Bédard excels in a gruelling sport dominated by Europeans
Pursuing the agony of victory
THE WINTER GAMES
Bédard excels in a gruelling sport dominated by Europeans
All Olympians train hard, of course. But few sports exact the physical toll of biathlon, a gruelling Nordic event combining cross-country skiing and rifle shooting. And few biathletes push their bodies to the extremes of human endurance like Myriam Bédard, a bronze medallist at the 1992 Albertville Games and a gold and silver medallist at last year’s world championships. “My muscles are very tired now,” she said recently while training in Italy. “Even going upstairs is very painful on my legs—they want to explode. But the more I suffer now, the less I will suffer at the Olympics.”
Bédard, 24, of Loretteville, Que., is a powerful racer and a talented shooter. But she is, most of all, a remarkably driven athlete. She trains separately from the national team, practising six days a week, 11 months a year, with a mystery personal trainer she refuses to name.
At her first race on the World Cup circuit this season, she finished 17th in the 15-km event and 32nd in the 7.5-km race. But she gradually improved, placing fifth in both events in her last race. Jean-Marc St. Pierre, the marketing director for her major sponsor, Montrealbased Metropolitan Life, says that those results mask a carefully plotted strategy. She wanted to train exhaustively through the World Cup season and peak for Lillehammer, he says, using the same strategy she employed successfully before last year’s world championships.
Certainly, Bédard is among an elite group of biathletes that includes Russian Anfissa Reztsova, the 1993 overall World Cup champion, and Italian Natalie Santer, who won two World Cup events this season. But Bédard herself seems impatient with questions about her medal potential. All last year’s world-championship victory means is that she can perform when it matters, she insists. “I’m not the favorite.”
Along the way, Bédard has coped with a distracting fracas over her relationship with Biathlon Canada. In 1992, the federally funded organization suspended Bédard over an athlete’s agreement she refused to sign. One sticking point that eventually emerged
was sponsorship—she wanted to deal directly with sponsors rather than through the federation. A mediator helped strike a compromise: Biathlon Canada approved a deal Bédard had with Metropolitan Life, and she signed the athlete’s agreement. Metropolitan Life subsequently sponsored several biathlon competitions.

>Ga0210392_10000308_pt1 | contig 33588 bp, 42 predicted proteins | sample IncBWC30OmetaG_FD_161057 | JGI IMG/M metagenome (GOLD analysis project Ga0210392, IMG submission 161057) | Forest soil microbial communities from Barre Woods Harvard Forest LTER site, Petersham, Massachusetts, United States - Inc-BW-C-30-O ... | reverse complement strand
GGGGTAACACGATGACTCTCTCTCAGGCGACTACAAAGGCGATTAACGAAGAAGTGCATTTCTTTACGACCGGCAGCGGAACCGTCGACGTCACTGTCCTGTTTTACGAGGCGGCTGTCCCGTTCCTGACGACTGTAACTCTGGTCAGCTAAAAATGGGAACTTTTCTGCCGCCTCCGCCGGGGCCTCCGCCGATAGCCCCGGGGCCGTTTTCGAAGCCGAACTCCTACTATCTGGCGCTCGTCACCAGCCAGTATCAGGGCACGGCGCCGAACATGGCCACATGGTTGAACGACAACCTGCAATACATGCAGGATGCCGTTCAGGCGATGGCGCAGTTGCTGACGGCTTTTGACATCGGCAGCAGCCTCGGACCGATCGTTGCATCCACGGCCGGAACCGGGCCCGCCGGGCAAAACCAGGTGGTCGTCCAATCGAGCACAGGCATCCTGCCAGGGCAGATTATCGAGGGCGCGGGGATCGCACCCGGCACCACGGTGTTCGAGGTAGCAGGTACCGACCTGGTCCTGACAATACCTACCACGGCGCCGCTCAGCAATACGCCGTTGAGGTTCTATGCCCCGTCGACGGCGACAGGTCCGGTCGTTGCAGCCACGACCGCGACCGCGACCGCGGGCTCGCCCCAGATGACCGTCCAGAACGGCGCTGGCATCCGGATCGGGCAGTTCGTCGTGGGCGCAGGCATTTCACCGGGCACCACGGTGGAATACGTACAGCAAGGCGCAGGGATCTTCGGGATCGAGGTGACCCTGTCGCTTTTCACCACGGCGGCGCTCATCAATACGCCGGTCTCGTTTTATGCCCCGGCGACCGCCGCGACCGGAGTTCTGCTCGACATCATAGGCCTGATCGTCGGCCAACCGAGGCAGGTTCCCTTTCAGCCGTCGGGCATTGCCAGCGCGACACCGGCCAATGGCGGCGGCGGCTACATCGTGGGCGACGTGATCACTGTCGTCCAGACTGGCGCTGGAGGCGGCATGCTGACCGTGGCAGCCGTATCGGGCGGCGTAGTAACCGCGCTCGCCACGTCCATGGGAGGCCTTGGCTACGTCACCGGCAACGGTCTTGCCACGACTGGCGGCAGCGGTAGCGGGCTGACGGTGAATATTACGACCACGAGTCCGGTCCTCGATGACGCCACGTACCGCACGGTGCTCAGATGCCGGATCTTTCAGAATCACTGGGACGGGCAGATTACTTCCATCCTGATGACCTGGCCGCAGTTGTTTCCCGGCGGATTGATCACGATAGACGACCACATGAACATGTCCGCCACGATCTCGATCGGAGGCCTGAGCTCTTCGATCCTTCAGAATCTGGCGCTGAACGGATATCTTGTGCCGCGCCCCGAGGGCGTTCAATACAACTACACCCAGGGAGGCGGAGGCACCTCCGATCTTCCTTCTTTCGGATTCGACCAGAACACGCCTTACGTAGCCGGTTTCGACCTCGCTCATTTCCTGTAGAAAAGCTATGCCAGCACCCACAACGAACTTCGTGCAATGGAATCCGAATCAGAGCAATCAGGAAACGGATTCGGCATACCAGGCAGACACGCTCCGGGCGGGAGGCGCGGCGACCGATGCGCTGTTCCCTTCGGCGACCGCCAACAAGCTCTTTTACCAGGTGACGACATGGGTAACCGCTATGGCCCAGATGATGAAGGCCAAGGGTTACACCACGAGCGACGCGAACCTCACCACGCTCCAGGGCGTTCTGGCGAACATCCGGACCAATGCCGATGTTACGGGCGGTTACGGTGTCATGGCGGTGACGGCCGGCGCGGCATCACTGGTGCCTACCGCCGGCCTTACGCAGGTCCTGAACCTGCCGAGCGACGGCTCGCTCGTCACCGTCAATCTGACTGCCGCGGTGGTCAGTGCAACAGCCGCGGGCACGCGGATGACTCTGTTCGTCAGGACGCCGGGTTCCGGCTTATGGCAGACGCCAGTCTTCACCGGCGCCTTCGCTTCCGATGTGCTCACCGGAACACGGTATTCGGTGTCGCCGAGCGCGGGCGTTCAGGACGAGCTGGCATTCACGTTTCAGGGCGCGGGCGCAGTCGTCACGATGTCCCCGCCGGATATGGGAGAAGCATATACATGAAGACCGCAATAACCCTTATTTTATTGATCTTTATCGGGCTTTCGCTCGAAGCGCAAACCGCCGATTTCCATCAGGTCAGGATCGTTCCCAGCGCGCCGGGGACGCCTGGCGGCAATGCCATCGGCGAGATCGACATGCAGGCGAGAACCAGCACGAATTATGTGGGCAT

Then last summer, the Canadian Olympic Association (COA) forced Bédard to drop out of a TV commercial; they objected to her wearing an outfit decorated with Metropolitan Life logos which they said too closely resembled the Olympic rings. Biathlon Canada had alerted the COA to the ad. The federation has drawn media fire for its treatment of
its star athlete. But marketing director Denise Pittuck insists that the sports body was just enforcing rules established by the International Biathlon Union. In any event as the Olympics approached, both sides maintained that they had patched up the quarrel.
Bédard, meanwhile, kept busy preparing for the main event. In the summer, she trains in Loretteville, the Quebec City suburb where she lives with fellow biathlete Jean Paquet. She rollerskis, cycles and kayaks to build endurance. In the fall and winter, she travels to biathlon sites in British Columbia and Europe, where she trains twice a day, skiing up to 35 km at a time. “I wax my skis at night,” she says. “Then I relax for maybe an hour before going to bed.” Bédard rarely sees her trainer, who faxes precise instructions for her workouts. “For her,” says St. Pierre, “it is practically a religion to do what is in her program.” Paquet travels with her, although they train separately. But Bédard says that she does not mind the absence of a coach. “I’m not lonely,” she says. “That’s how I grew up in the sport.”
Bédard is one of four children of Pierre Bédard, an electrician, and his wife, Francine, a child-care worker. She did other sports—figure skating, basketball, gymnastics. “But they were all indoors,” she complains. “I didn’t like the atmosphere.” Friends talked her into joining the military cadets when she was 14, and later dragged her out to a cadet biathlon. She won. “It was a great day,” she recalls.
A year later, Bédard purchased cross-country skies with her cadet pay. And a year after that, she won Canada’s junior biathlon
championship. In 1991, she finished second overall on the
World Cup circuit with two golds, two silvers and a bronze—the best showing ever by a North American. Soon, the Europeans were turning a wary eye on the newcomer. Bédard says that foreign coaches have videotaped her skiing and taken notes on her shooting.
Her shooting is certainly unique. Other biathletes pause to steady their racing heartbeats before taking aim; Bédard does not. “Myriam shoots by instinct,” says St. Pierre. In skiing, her strength has been endurance rather than speed, giving her an advantage on the hardest courses. But Lillehammer has a relatively easy track. And she has been working to develop upper-body strength so that she can push herself faster. Now, the test of her strategy and determination is drawing near—and she knows it will hurt. “I don’t want to race,” she insists. “I’m going to be in pain from beginning to end.” But she is looking forward to the finish line, to the culmination of a tough race and a trying year.
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